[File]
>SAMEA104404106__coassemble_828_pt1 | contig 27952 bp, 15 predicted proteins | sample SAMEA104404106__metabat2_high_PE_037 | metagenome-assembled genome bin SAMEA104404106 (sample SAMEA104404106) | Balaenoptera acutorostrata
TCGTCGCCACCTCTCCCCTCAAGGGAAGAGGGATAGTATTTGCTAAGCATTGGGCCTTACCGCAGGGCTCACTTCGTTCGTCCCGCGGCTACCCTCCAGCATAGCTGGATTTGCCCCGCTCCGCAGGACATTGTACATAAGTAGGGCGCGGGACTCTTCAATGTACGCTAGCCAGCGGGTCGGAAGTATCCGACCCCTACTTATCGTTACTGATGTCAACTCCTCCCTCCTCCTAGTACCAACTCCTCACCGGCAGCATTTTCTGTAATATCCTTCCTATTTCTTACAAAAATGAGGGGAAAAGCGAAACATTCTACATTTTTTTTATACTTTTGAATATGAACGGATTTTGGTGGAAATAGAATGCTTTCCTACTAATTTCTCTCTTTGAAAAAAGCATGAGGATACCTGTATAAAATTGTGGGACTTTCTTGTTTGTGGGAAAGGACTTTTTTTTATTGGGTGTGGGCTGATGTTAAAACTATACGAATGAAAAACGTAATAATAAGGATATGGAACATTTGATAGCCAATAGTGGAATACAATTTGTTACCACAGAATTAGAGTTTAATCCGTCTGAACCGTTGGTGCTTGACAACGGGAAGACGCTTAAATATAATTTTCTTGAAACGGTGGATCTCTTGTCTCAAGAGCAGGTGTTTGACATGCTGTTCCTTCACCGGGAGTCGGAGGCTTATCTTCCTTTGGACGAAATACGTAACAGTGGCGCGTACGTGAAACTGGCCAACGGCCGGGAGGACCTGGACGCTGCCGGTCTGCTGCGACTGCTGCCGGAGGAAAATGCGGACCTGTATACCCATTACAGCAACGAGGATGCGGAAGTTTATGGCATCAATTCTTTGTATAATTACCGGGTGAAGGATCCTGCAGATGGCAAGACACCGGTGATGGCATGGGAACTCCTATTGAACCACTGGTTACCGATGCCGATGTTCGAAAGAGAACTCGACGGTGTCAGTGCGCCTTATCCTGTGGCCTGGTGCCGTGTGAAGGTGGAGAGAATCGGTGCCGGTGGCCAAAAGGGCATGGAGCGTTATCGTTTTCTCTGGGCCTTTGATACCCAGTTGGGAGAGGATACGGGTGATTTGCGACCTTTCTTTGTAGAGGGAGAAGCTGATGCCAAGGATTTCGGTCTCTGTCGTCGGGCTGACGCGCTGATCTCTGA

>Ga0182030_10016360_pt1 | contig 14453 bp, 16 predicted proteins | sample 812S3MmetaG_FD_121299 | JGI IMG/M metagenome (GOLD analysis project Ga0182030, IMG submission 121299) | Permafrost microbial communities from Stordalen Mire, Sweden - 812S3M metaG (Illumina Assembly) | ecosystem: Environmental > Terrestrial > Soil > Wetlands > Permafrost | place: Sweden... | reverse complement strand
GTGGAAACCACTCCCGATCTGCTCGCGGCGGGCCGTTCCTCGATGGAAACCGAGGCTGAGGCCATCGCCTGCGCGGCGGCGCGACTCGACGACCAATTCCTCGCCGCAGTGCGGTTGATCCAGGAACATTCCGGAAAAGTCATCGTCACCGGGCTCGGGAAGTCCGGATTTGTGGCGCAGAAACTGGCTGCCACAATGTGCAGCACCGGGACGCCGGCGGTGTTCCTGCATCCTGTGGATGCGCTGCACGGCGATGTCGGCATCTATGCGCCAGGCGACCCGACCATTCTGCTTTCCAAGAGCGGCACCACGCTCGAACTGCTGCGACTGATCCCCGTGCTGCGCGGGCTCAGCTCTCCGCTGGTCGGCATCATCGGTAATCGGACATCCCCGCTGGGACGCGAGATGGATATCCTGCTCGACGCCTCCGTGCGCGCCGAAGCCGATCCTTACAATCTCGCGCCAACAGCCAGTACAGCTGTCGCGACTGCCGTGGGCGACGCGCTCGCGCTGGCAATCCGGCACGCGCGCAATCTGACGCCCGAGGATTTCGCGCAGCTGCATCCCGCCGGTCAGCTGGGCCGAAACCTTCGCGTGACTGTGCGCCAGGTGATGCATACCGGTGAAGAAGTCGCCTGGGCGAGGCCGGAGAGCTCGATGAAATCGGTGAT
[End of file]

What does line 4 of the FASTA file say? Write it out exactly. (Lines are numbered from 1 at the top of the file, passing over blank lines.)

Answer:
GTGGAAACCACTCCCGATCTGCTCGCGGCGGGCCGTTCCTCGATGGAAACCGAGGCTGAGGCCATCGCCTGCGCGGCGGCGCGACTCGACGACCAATTCCTCGCCGCAGTGCGGTTGATCCAGGAACATTCCGGAAAAGTCATCGTCACCGGGCTCGGGAAGTCCGGATTTGTGGCGCAGAAACTGGCTGCCACAATGTGCAGCACCGGGACGCCGGCGGTGTTCCTGCATCCTGTGGATGCGCTGCACGGCGATGTCGGCATCTATGCGCCAGGCGACCCGACCATTCTGCTTTCCAAGAGCGGCACCACGCTCGAACTGCTGCGACTGATCCCCGTGCTGCGCGGGCTCAGCTCTCCGCTGGTCGGCATCATCGGTAATCGGACATCCCCGCTGGGACGCGAGATGGATATCCTGCTCGACGCCTCCGTGCGCGCCGAAGCCGATCCTTACAATCTCGCGCCAACAGCCAGTACAGCTGTCGCGACTGCCGTGGGCGACGCGCTCGCGCTGGCAATCCGGCACGCGCGCAATCTGACGCCCGAGGATTTCGCGCAGCTGCATCCCGCCGGTCAGCTGGGCCGAAACCTTCGCGTGACTGTGCGCCAGGTGATGCATACCGGTGAAGAAGTCGCCTGGGCGAGGCCGGAGAGCTCGATGAAATCGGTGAT